Is the State of New York Becoming A Drug Dealer?

This is one of the worst ideas I have heard of in a very long time. . .

Cleared2Drive suboxone for Everyone

Suboxone for Everyone!

The state of New York plans to give some state prisoners the opiate-treatment drug Suboxone to help them stay off heroin upon release, the New York Daily News reported Oct. 24.

Suboxone was created to treat opioid dependence, and is the first such drug that physicians can prescribe. It contains buprenorphine — an opioid — and naloxone, which blocks the opioid high. Used correctly, Suboxone can cut patients’ drug cravings without getting them high. However, it can be addictive and is sold illegally on the street.

The state of New York created the “Medication Support Recovery Project” to help released inmates stay off heroin. Inmates who have been drug-free since their arrest may be included.

“Research shows if you’re off opiates, the brain still causes cravings,” said Jennifer Farrell of the state Office of Alcohol and Substance Abuse Services. “Inmates who are opiate-dependent are more at risk of overdosing. When they’re released, the brain is craving it, but they no longer have the tolerance for the amount they used to take.”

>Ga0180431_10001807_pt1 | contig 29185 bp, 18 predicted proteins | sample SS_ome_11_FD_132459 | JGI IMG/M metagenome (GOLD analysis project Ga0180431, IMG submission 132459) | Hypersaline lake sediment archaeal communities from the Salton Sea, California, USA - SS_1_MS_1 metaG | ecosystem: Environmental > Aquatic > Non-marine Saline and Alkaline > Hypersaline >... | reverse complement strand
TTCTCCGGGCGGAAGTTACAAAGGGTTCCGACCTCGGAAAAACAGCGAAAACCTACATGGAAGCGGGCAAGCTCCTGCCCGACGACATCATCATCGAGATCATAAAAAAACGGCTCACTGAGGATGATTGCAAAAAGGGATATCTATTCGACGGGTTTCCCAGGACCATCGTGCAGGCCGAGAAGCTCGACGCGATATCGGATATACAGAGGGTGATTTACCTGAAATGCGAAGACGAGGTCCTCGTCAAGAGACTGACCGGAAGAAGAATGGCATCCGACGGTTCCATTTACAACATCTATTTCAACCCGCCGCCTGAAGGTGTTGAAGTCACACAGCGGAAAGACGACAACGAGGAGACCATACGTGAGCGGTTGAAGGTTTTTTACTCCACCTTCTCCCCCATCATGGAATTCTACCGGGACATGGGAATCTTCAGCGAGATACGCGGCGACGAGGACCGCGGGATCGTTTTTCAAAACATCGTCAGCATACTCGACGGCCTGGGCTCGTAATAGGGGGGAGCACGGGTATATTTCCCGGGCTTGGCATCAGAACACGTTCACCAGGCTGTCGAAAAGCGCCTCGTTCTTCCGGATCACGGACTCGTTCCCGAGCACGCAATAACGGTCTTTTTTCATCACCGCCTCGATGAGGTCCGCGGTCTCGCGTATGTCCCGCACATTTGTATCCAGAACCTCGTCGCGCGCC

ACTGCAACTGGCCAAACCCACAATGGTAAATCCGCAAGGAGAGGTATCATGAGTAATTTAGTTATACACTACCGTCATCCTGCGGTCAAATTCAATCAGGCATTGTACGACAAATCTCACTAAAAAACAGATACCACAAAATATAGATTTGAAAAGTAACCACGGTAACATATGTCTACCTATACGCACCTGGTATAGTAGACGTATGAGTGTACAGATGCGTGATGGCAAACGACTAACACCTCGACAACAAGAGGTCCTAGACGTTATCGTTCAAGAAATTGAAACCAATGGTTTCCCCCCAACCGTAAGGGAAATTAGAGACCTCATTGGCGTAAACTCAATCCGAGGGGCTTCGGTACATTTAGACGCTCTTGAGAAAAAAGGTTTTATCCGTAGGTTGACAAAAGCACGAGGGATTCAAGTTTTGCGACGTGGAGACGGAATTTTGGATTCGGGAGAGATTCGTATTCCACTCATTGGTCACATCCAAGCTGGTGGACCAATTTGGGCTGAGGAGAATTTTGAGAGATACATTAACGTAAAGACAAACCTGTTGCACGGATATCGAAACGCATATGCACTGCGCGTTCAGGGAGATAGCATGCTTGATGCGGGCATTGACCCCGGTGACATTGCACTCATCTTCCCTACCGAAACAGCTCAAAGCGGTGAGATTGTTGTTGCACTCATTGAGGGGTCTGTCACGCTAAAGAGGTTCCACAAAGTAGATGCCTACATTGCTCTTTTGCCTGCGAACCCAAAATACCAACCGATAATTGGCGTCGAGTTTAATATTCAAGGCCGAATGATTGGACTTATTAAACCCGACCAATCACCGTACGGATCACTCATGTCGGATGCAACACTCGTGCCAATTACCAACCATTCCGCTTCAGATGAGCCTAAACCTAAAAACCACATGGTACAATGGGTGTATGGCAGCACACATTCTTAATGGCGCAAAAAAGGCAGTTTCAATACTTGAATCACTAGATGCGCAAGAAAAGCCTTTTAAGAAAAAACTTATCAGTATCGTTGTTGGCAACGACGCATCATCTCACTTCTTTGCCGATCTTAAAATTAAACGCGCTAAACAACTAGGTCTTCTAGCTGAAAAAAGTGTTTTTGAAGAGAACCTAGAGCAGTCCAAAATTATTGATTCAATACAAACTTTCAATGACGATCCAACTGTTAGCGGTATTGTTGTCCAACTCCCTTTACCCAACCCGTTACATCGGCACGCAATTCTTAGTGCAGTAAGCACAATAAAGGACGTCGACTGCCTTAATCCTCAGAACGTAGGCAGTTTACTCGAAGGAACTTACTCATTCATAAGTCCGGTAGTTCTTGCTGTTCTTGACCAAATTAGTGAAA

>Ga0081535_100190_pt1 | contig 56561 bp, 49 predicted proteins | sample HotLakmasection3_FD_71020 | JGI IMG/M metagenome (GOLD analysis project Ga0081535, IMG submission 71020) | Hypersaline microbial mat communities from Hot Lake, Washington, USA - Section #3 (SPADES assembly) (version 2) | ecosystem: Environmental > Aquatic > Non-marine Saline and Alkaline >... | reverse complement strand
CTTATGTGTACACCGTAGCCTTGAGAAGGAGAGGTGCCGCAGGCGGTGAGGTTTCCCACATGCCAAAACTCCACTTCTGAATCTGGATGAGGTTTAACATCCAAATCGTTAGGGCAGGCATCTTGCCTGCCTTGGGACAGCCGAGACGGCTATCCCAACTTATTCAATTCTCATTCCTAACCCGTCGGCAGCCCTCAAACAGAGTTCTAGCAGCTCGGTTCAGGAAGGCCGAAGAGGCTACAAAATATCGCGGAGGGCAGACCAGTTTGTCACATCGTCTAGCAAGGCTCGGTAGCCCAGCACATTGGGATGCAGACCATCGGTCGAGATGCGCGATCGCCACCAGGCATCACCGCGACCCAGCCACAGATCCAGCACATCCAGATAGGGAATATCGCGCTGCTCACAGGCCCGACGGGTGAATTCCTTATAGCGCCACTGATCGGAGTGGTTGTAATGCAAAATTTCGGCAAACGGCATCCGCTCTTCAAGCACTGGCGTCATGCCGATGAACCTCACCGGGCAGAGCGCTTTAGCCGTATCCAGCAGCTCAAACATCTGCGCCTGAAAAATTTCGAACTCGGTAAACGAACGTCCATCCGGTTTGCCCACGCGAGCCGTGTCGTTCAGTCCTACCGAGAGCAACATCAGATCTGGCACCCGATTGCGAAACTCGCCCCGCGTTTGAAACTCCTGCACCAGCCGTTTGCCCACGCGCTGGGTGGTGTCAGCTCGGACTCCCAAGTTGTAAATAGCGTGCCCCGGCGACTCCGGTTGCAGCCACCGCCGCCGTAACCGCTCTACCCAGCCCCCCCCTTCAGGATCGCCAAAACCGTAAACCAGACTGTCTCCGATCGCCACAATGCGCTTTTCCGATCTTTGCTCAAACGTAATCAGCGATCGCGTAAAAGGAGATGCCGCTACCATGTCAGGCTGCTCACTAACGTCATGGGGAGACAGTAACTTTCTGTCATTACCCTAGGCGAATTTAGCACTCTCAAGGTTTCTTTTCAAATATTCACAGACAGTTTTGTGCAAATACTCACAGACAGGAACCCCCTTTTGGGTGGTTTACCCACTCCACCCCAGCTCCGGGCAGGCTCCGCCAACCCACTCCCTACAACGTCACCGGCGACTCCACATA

The Suboxone program will be piloted in one state prison to opiate-dependent inmates identified by a “controlled screening process,” Farrell said. Treatment would start three months before they were scheduled to leave prison. Upon release, they would be given a renewable prescription.

Special Narcotics Prosecutor Bridget Brennan opposed the plan. “Hooking inmates on an addictive opiate drug as they’re about to be released from prison sounds like a poorly thought-out policy,” she said. “It’s asking for trouble to put a drug that people want to buy into the hands of prisoners reentering society.”

An anonymous treatment counselor interviewed by the Daily News agreed with Brennan. He said released prisoners would risk re-arrest because “they will be selling some of their prescription” and I wholeheartedly concur.

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